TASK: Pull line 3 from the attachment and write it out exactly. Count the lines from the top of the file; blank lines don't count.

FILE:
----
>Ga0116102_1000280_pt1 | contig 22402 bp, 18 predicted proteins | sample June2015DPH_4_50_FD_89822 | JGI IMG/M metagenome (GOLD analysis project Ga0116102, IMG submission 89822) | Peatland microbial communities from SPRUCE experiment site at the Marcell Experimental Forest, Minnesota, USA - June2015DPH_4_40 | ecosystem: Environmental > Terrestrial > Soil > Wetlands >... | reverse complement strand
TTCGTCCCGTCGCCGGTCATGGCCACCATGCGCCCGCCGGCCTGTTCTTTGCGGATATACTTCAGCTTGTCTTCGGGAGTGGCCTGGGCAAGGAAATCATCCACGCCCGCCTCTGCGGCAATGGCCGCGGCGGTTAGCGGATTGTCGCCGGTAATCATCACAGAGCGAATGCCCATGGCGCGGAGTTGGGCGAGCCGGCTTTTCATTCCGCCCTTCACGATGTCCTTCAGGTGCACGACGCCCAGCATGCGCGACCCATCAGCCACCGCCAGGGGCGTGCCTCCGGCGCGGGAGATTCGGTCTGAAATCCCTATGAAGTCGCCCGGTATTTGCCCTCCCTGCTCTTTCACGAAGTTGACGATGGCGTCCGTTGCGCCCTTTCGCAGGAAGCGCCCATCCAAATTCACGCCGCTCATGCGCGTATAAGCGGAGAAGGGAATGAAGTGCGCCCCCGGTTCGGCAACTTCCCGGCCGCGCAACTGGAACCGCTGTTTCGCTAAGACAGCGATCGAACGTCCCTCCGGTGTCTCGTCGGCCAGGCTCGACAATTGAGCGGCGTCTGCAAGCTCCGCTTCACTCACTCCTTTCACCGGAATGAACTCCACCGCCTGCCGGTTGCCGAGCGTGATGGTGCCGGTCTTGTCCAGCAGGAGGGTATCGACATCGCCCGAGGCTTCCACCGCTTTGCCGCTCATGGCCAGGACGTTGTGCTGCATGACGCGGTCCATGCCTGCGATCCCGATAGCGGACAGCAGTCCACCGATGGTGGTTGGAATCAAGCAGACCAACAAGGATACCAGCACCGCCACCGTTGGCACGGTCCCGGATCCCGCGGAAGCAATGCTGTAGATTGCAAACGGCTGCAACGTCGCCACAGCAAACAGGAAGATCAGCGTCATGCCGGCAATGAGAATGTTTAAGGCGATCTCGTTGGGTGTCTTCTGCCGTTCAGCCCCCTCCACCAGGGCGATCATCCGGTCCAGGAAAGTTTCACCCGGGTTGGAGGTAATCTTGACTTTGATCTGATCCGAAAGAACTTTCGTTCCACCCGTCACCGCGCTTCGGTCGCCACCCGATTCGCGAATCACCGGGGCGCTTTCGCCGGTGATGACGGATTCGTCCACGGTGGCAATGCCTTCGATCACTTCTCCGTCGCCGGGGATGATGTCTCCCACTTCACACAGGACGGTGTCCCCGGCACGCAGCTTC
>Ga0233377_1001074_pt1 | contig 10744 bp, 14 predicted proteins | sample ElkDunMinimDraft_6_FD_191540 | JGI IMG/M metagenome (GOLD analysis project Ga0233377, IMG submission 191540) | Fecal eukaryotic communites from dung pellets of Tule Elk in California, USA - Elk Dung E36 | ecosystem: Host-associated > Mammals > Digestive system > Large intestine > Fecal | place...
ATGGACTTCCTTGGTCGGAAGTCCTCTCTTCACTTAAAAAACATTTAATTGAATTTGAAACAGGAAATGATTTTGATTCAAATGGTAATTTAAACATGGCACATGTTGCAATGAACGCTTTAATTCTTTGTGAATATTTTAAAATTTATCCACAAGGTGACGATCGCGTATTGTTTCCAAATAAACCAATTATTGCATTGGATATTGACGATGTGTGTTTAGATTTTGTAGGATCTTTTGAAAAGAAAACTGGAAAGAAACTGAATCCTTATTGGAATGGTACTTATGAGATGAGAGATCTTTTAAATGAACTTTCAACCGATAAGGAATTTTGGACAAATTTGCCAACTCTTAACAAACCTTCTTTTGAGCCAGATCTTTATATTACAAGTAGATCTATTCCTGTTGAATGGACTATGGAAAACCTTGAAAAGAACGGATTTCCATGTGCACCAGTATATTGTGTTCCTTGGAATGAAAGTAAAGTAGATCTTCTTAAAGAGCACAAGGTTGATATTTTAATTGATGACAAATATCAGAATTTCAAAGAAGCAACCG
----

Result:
>Ga0233377_1001074_pt1 | contig 10744 bp, 14 predicted proteins | sample ElkDunMinimDraft_6_FD_191540 | JGI IMG/M metagenome (GOLD analysis project Ga0233377, IMG submission 191540) | Fecal eukaryotic communites from dung pellets of Tule Elk in California, USA - Elk Dung E36 | ecosystem: Host-associated > Mammals > Digestive system > Large intestine > Fecal | place...